Rather than putting forward any ground-breaking or revolutionary ideas, Lewis Wolpert here prefers to gather together a selection of scientific examples and quotes from other thinkers on the subject to form a straightforward explanation of why it is in human nature to believe, whether that means to believe that throwing a rock might hurt somebody or to believe that there are forces beyond what science has shown us to be fact.
The sections about child development compared to the learning processes in other animals is interesting reading, as did the section about the effect religious hope has been seen to have on hospital patients and their health.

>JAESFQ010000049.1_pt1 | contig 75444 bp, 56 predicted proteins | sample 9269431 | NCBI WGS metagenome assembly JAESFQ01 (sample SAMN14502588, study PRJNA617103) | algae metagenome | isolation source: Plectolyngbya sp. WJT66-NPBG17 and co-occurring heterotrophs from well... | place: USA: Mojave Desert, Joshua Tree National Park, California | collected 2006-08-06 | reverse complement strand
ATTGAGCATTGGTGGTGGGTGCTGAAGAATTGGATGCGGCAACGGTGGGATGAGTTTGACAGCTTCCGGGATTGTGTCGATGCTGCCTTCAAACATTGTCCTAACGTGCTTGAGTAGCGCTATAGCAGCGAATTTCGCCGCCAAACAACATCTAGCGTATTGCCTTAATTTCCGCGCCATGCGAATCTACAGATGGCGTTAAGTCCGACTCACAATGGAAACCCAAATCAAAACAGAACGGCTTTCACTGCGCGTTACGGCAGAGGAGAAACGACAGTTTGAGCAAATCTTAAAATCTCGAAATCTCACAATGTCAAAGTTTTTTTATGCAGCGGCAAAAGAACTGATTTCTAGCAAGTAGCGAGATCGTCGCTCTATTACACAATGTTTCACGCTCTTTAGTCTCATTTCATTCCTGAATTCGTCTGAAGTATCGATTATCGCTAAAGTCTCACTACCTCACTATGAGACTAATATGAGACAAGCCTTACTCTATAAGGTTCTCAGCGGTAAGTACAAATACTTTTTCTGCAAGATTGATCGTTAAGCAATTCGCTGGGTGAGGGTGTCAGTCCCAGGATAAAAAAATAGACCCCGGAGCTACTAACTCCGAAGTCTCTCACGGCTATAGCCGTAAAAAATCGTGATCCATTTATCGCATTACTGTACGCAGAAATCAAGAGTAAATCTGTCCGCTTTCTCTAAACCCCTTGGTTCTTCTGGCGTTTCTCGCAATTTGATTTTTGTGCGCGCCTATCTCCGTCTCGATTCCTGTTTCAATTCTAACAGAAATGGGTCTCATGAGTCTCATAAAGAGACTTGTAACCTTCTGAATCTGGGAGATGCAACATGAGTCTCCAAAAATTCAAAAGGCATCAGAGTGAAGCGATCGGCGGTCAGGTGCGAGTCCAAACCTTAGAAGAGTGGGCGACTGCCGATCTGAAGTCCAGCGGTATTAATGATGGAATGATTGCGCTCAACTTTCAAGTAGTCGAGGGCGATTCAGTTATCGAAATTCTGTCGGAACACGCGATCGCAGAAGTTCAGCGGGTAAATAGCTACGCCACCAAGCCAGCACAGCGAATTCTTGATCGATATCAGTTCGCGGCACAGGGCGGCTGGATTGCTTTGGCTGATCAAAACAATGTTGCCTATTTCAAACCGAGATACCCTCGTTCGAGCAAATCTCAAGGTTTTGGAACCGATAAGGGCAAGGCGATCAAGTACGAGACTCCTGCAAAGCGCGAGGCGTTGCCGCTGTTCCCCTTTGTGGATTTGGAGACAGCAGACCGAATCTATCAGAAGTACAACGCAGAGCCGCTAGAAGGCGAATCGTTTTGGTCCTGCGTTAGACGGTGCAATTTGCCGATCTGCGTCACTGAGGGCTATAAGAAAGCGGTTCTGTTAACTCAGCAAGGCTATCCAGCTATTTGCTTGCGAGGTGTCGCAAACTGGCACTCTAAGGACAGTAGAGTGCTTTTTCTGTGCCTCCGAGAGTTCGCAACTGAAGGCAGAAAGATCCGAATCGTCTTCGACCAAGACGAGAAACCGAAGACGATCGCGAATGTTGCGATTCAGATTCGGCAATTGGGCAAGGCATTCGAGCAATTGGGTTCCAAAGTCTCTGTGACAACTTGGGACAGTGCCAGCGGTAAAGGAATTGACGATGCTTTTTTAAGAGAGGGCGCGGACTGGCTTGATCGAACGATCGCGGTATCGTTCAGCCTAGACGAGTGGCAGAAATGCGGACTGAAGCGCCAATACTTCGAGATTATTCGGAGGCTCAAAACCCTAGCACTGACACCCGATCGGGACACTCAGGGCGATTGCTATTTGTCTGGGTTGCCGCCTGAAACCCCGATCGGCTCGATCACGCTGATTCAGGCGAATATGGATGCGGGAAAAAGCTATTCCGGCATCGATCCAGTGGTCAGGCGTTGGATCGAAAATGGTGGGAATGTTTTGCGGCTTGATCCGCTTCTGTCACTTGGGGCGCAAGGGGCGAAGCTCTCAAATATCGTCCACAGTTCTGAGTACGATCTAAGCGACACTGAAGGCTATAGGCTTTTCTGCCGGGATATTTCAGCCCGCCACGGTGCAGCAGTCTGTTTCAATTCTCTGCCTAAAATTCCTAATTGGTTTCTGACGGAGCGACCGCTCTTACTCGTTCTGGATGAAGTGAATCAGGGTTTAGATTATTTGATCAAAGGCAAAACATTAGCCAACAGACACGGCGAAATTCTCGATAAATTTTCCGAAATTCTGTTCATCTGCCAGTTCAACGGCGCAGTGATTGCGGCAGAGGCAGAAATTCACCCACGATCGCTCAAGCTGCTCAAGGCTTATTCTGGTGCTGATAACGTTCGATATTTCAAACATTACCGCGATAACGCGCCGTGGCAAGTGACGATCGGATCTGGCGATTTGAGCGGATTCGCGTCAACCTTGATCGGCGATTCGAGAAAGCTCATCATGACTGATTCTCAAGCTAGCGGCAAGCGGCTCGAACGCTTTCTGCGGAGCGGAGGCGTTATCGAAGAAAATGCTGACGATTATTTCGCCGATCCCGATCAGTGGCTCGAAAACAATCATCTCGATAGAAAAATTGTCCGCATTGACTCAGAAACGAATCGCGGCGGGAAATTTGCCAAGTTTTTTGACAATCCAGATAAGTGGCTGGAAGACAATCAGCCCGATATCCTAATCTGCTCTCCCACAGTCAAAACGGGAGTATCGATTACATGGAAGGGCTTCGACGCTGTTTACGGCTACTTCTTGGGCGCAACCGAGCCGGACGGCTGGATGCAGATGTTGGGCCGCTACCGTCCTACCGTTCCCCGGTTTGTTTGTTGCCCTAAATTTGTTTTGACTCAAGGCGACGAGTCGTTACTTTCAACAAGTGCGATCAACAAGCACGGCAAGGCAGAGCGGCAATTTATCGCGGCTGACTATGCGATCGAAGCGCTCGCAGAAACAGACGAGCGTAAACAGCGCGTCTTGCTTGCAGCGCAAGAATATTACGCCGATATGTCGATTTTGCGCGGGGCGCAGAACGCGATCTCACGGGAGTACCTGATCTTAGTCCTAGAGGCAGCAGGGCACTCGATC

The truly interesting parts of this book are often the results of the various experiments that Wolpert cites as examples, rather than Wolpert's collection opinion.
However I'm an atheist and it is to this book's credit that I ended up feeling a little more sympathetic to people who have religious beliefs, not to say that I agree with them but at least I now have some reason to understand *why* they might be inclined to believe against the odds and against the evidence.
Wolpert keeps things brief, covering a variety of different topics without exhausting any of them. This book might leave you wanting to find some more intensive reading into one particular aspect.